value. These features are stable against variation of the placement of the objects in the scene as can be seen from
Figure 9(d). In this Figure we show the distributions of the features computed with the Legendre function O.5.i1/2.
The values computed from the first 55 images (showing the eleven objects in the fixed position) and the values corn
puted from the last 55 image (with random orientation of the same objects). The solid line represents the aligned
objects, the dashed line the nonaligned objects. We see that the distributions are almost identical for the same
object in different positions but different for different objects and different illuminants. For some of the objects (such
as the book) there is no great variation between the color distributions in the different images since only the position
of the object points in the image vary. For other objects, like the balls or the flowers, there is however a significant
change since different parts of the object are visible in the different images.
6. CONCLUSIONS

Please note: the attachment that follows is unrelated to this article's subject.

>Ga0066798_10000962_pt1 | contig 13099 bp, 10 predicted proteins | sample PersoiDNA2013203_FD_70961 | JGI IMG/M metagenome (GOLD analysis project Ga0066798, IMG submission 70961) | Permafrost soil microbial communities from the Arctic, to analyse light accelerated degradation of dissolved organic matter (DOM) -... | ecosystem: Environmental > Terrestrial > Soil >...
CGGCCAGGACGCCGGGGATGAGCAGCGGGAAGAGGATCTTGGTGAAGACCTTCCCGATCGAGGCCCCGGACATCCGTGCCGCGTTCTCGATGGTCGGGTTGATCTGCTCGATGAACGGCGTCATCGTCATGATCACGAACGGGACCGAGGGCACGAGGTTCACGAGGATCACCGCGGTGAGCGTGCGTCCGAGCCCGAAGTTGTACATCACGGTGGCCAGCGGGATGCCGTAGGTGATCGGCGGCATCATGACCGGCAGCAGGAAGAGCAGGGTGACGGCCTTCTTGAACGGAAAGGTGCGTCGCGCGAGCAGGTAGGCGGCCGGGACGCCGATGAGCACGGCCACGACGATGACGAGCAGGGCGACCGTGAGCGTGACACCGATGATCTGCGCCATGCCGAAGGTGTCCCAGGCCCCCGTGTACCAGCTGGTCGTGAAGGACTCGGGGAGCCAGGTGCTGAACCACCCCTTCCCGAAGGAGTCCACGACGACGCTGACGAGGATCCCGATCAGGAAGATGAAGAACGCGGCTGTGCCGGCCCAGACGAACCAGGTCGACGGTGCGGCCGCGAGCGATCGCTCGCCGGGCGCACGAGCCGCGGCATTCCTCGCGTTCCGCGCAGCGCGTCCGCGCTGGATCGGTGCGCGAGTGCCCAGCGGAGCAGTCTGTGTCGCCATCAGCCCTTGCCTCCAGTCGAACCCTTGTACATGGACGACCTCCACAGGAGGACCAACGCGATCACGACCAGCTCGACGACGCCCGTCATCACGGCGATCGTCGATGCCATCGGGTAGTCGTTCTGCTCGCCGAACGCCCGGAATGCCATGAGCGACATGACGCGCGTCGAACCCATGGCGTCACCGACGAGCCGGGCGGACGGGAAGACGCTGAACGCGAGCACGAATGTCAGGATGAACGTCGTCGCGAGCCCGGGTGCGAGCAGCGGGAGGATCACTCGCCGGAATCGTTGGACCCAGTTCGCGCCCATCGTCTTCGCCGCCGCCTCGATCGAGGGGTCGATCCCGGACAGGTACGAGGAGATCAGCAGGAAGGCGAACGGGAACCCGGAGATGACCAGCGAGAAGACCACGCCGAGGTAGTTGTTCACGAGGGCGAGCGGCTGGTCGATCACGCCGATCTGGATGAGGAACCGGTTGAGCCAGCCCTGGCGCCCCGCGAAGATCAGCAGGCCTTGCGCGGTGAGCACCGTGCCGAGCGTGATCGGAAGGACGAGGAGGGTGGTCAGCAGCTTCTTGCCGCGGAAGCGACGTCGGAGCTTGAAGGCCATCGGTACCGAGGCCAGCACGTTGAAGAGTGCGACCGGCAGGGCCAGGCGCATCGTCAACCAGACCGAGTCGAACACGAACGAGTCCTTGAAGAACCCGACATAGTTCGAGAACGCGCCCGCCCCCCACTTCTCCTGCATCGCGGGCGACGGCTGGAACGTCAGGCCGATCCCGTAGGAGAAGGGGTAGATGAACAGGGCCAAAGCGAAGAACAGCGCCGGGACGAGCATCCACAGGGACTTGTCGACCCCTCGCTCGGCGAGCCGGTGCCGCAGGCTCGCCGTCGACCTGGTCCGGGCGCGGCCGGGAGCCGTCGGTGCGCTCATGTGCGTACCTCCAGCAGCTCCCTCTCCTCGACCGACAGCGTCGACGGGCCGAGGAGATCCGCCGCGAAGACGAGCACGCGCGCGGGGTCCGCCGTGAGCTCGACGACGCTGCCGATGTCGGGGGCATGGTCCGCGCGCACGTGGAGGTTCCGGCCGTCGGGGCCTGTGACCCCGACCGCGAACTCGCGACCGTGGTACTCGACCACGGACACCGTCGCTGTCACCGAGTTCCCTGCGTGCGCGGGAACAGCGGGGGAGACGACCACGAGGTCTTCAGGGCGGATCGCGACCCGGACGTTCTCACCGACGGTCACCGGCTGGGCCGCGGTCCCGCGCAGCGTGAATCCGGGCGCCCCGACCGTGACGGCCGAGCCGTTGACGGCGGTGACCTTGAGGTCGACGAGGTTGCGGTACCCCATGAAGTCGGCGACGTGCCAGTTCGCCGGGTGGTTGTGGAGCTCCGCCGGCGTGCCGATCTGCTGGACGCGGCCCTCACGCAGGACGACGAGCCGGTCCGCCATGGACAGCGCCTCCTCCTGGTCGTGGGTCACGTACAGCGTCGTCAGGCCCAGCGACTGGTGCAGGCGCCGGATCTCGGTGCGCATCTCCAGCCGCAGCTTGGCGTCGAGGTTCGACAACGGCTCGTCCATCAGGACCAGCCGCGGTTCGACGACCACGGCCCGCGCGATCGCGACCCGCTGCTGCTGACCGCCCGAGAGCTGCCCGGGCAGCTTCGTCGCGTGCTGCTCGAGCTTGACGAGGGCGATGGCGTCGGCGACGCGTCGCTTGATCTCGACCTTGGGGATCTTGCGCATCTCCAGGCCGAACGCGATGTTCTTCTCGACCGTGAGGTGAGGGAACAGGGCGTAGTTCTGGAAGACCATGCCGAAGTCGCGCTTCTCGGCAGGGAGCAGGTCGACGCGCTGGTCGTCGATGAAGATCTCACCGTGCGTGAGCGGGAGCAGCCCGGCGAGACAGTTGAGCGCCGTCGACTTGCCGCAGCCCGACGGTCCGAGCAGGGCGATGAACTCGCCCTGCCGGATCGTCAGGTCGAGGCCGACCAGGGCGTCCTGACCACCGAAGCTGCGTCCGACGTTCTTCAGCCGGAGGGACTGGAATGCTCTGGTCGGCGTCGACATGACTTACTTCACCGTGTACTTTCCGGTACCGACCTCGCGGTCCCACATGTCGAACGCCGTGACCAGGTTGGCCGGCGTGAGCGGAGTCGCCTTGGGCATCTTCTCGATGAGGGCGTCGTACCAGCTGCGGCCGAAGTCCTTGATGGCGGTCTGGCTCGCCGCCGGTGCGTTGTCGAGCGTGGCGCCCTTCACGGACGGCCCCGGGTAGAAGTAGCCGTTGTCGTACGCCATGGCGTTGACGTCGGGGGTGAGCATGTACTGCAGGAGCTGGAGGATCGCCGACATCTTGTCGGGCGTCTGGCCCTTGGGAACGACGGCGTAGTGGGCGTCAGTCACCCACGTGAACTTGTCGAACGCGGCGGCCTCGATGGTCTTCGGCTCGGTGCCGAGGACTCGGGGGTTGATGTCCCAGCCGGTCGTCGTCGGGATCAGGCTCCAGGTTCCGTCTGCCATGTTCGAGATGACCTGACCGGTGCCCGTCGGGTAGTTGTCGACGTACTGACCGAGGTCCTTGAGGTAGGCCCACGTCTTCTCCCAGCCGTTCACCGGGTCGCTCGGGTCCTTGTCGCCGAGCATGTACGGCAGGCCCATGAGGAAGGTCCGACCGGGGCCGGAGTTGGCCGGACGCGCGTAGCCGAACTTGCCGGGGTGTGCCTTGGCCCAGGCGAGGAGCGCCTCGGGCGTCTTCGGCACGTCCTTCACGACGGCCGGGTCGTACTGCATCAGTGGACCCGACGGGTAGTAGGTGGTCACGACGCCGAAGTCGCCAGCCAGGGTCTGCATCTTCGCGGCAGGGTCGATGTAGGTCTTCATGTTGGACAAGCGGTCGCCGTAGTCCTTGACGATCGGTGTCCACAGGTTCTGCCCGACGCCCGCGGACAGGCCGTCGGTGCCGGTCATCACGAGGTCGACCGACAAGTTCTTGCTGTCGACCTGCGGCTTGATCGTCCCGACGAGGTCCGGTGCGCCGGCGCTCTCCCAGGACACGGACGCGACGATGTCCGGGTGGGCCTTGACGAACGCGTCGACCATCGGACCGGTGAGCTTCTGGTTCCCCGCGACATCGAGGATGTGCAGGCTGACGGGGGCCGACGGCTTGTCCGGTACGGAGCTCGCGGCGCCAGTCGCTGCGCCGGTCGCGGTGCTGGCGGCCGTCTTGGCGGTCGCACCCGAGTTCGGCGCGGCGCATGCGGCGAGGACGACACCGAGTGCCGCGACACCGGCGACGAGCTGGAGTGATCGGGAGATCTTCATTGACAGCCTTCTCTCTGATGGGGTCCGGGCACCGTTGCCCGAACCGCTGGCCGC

In the space of color spectra we introduced a coordinate system based on the eigenvector expansion of the color spectra
measured from a database of Munsell and NCS system. The coordinates of the visible spectra lie all in a cone. In
the cone we identified a special coordinate system in which the components correspond roughly to intensity, hue and
saturation. We then illustrated the relation between these coordinates and the Lab system. For this coordinate there
is a transform which corresponds to ordinary Fourier transform in euclidean geometry. For functions depending only
on the saturation variable this Fourier transform is the classical MehierFok transform. Finally we illustrated how
this transform can be used to construct pattern recognition algorithms which can be useful in analyzing distributions
111
(a) ¶43—1/2
(b) O.5.i—1/2
(c) I34i—1/2
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of color spectra. We did not discuss sampling, numerical and implementation problems which need to be solved in
a successful application.
ACKNOWLEDGEMENTS
The Munsell spectra is available from the Information Technology Dept., Lappeenranta University of Technology,
Lappeenranta, Finland under the address: http : //www .lut
.
fi/ltkk/tite/research/color/lutcs_database.
html The NCS spectra was obtained from the Scandinavian Color Institute in Stockholm courtesy to B. Kruse.
The images are available under the address http : //www .cs.
sfu
.
Ca/Co1our/imagedb.
The kernel density toolbox
is available under http://science.ntu.aC.uk/msor/cCb/densest.html. R. Lenz was supported by grant 98530
from the Swedish Research Council for Engineering Sciences and grant 98.7 from CENIIT, the Center for Industrial
Information Technology at Linköping University.